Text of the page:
History is the science concerned with finding, gathering, structuring and passing on facts about events in the past. It aims at objectively establishing a cause-effect explanation of events in a chronological, complete and truthful manner.
The study of history helps us understand why the human society is the way it is today, why there are differences between societies and how people and society have evolved over time. A good understanding of the past leads to better decisions in the present and better planning for the future. Although History is regarded as a descriptive science of the past, it has great impact on the present.
A student of this discipline will learn how to assess evidence of various types, how to interpret conflict in an objective, based manner and how to assess and explain past changes. This discipline of studies offers a broad perspective that offers flexibility, good analytical skills, good writing and speaking skills, capacity to identify, assess and explain trends and behaviours and great research skills. All these attributes are vital in a number of different occupations in the job market, so a graduate of history has a wide range of jobs that he or she could be fit for.
In the course 'Discover Dutch: Dutch Language and Culture', you will learn to speak and understand the Dutch language at a basic level (CEFR A1).
This course is for anyone interested in understanding Islamic art and culture, by examining the relationship between Islamic faith and various art forms.
Focusing on the key turning points in the history of western medicine e.g. the advent of hospitals, the role of public health, the rise of biomedical research, this course offers insights into medicine’s past, asks what has shaped contemporary medicine and how do people study it.
In the nineteenth century Britain experienced led the world in the dramatic process of industrialisation but the consequences for British society were far reaching. How were ordinary people affected by these developments? This course aims to investigate the lives of the Victorian people both rich and poor, in order to gain an understanding of the key issues that transformed Britain during this period.
How do archaeologists recognise and interpret the lives of past peoples and their societies? An introduction to the methods and techniques of archaeological enquiry, from initial site survey and excavation to scientific analysis.
What are Greek myths? Who told them and why? How can we interpret them? Why are they still so powerful? How much history do they contain? This course will explore these fascinating tales from the past and attempt to make sense of them.
This course explores the main intellectual, cultural and political traditions of Europe. Lecturers in the fields of history, philosophy, religion, art and other fields in the humanities will introduce students to key issues in European civilization from the emergence of European nationalism to the end of the Second World War. Among the topics to be discussed are nation states, citizenship, the role of nationalism during the First and Second World War and the role played by powerful historical figures like Napoleon and Adolf Hitler.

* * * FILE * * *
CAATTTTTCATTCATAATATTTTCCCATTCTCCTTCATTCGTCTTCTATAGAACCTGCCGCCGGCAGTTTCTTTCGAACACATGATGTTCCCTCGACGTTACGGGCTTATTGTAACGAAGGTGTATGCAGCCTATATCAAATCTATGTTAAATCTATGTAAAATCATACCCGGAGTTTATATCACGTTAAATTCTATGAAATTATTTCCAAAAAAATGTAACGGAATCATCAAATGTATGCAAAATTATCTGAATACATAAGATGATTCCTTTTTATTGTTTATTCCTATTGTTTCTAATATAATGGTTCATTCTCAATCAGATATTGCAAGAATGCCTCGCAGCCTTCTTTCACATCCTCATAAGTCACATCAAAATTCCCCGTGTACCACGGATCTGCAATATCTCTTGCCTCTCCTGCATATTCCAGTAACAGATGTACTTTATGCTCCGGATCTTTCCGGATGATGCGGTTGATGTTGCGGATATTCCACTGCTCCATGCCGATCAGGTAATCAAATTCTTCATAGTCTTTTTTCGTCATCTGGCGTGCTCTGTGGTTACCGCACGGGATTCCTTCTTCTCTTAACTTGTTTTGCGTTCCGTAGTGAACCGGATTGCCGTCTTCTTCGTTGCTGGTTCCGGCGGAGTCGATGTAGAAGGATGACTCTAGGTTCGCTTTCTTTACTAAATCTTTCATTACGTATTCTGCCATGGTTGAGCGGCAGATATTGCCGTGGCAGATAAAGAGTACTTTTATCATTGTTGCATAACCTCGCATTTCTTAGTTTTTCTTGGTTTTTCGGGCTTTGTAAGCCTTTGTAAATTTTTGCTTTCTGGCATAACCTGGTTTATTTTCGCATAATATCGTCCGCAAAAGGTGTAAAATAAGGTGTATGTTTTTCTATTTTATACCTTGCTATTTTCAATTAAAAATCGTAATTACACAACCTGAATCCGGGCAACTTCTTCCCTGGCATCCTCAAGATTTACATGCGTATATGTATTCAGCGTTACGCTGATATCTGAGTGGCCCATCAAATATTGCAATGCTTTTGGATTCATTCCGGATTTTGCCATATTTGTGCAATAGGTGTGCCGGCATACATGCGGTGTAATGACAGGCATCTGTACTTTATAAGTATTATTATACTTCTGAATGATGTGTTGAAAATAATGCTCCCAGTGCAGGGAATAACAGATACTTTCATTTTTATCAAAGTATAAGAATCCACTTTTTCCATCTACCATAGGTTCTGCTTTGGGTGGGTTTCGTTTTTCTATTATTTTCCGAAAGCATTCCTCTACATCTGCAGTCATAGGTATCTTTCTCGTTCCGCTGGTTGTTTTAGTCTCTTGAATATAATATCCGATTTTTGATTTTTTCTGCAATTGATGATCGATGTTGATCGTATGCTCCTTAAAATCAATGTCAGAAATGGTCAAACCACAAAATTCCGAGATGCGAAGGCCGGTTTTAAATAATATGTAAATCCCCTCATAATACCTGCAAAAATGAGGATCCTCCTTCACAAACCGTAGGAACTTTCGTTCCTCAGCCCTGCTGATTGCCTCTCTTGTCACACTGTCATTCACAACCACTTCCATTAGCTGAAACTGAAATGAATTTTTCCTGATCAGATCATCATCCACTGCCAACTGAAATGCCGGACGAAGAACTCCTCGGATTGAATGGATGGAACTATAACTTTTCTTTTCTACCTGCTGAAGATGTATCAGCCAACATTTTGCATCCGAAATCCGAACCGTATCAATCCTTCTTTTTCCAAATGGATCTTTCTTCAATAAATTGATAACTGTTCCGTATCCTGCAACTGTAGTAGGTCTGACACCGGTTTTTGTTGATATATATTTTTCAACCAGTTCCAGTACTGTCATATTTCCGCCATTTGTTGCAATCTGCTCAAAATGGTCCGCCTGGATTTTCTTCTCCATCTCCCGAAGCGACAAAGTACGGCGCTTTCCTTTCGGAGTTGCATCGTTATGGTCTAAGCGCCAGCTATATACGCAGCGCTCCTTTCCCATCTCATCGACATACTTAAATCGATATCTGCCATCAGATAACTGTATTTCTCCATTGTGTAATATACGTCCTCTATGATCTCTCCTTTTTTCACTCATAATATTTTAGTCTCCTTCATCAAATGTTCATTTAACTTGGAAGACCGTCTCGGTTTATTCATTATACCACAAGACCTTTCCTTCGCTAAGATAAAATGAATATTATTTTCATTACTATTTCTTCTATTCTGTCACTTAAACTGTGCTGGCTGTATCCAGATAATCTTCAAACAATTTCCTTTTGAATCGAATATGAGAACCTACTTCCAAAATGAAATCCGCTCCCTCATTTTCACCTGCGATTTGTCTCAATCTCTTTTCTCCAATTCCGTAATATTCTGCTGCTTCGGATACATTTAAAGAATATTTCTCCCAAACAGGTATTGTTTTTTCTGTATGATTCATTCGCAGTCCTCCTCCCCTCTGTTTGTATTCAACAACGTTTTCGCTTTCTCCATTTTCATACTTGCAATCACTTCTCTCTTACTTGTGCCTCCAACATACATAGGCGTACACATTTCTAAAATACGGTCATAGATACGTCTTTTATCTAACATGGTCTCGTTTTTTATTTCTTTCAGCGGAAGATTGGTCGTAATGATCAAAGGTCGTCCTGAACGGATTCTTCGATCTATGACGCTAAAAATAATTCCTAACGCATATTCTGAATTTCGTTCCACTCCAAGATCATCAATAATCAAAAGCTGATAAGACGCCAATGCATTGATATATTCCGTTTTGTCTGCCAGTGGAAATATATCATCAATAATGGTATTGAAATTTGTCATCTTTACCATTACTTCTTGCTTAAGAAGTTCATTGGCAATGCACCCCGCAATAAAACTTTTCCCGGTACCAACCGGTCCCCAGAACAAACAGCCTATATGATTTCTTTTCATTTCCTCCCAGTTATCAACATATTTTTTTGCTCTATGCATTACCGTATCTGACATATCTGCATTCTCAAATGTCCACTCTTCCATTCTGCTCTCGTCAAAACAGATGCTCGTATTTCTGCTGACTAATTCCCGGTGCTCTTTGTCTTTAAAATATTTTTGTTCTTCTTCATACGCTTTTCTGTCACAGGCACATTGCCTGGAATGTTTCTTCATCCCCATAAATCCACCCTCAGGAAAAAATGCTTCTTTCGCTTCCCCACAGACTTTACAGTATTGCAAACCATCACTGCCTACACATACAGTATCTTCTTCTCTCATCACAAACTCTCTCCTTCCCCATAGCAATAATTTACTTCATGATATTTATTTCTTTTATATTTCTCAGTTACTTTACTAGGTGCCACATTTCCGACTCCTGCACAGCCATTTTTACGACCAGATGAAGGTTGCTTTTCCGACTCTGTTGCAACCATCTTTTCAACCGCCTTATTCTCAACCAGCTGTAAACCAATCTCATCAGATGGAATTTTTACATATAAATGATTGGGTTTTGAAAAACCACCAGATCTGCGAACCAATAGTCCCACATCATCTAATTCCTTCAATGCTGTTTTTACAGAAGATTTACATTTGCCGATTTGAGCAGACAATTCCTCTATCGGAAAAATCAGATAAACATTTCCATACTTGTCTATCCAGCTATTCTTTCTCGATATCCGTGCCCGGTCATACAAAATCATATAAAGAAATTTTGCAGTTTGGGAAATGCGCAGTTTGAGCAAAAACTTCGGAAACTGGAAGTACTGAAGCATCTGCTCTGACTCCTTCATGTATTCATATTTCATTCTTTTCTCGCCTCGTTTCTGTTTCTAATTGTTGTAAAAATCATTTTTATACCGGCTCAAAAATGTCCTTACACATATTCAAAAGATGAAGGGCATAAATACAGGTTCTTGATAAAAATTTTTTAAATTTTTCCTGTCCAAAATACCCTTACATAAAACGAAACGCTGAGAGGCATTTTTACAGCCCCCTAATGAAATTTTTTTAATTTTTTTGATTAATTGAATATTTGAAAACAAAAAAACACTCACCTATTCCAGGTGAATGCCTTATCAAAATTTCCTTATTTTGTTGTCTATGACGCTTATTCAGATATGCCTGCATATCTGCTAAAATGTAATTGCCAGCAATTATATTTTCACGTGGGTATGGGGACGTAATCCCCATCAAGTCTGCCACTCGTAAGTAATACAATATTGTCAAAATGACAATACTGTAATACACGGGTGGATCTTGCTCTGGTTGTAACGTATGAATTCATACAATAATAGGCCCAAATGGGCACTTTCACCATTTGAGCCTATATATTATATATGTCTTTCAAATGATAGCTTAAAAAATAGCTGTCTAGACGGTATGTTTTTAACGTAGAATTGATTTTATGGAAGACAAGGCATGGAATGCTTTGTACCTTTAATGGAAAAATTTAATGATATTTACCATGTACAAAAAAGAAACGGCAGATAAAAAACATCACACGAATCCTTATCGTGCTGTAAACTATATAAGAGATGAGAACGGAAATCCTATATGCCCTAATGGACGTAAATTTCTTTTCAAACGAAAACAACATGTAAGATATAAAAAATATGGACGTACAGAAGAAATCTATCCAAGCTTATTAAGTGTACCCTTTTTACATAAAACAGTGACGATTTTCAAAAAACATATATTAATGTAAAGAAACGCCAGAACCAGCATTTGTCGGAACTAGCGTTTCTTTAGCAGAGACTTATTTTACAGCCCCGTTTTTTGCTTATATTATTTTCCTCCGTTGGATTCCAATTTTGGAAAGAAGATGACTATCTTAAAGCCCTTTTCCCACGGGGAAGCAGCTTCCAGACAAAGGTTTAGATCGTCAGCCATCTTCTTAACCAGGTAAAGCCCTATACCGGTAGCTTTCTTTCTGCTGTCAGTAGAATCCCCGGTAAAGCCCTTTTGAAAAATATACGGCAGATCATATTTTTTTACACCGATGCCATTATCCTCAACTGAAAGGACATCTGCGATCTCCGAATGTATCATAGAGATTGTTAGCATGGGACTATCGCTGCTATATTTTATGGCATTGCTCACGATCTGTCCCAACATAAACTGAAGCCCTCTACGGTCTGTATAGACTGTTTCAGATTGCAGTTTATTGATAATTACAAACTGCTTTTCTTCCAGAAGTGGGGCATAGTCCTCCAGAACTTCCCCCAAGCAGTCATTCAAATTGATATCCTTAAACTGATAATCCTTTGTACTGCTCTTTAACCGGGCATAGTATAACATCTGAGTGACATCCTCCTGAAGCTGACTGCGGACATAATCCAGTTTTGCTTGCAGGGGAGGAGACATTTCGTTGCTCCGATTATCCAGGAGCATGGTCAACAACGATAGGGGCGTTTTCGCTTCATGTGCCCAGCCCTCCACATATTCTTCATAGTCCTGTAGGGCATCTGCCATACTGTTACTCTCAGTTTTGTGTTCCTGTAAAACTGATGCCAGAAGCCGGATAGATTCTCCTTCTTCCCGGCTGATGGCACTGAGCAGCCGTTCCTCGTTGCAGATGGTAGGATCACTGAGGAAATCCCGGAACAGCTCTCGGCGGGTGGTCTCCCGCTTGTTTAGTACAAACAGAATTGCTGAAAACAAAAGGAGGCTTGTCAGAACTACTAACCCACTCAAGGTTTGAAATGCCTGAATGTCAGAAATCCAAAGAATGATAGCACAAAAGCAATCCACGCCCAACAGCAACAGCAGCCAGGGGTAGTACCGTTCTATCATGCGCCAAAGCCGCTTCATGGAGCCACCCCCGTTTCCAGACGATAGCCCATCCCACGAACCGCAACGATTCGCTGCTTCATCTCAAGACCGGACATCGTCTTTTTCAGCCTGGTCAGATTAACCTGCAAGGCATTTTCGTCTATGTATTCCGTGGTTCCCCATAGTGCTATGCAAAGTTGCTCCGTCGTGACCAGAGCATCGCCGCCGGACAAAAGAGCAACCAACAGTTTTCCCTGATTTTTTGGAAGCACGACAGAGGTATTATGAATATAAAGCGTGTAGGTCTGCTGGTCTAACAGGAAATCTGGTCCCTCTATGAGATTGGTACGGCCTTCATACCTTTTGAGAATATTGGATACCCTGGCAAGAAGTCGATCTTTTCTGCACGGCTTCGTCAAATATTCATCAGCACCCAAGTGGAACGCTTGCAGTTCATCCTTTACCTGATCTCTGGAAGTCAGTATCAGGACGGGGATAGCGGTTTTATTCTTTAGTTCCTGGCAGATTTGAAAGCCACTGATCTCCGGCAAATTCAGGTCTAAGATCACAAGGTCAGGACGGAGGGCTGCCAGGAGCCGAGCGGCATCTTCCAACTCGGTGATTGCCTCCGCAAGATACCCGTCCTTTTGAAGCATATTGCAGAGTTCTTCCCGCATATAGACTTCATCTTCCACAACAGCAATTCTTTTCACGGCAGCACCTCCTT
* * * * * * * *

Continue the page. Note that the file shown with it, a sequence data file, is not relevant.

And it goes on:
Many people feel that Modern Art, from 1900 to the present day, is more difficult to understand than art of the past. By looking at and discussing a wide range of works, this course will aim to provide guidelines about how to understand and appreciate Modern Art better and how to discover continuity between the art of earlier periods and our own.
The Civil Wars which swept across the British Isles in the seventeenth century left few lives untouched. For many it was ‘a world turned upside down’ as fathers fought sons, and brother killed brother. This course will explore the causes, conduct and significance of the English Civil Wars.
Sir Winston Churchill is regarded as one of Britain's greatest statesmen. His impact on the course of twentieth century history was profound yet his name still provokes controversy and debate. The aim of this course is to study Churchill's life in detail, to assess his successes and failures and to gain some insights into the complex personality of this fascinating politician.
The First World War is widely regarded as the defining event of the twentieth century, and continues to fascinate and appal in equal measure. This course seeks to explain why and how the war was fought, and to understand why its legacy remains relevant almost a century after it began.
Social Policies & Pragmatic Tolerance in Amsterdam is a summer programme created and run by the Summer Programmes Office of the Graduate School of Social Sciences at the University of Amsterdam.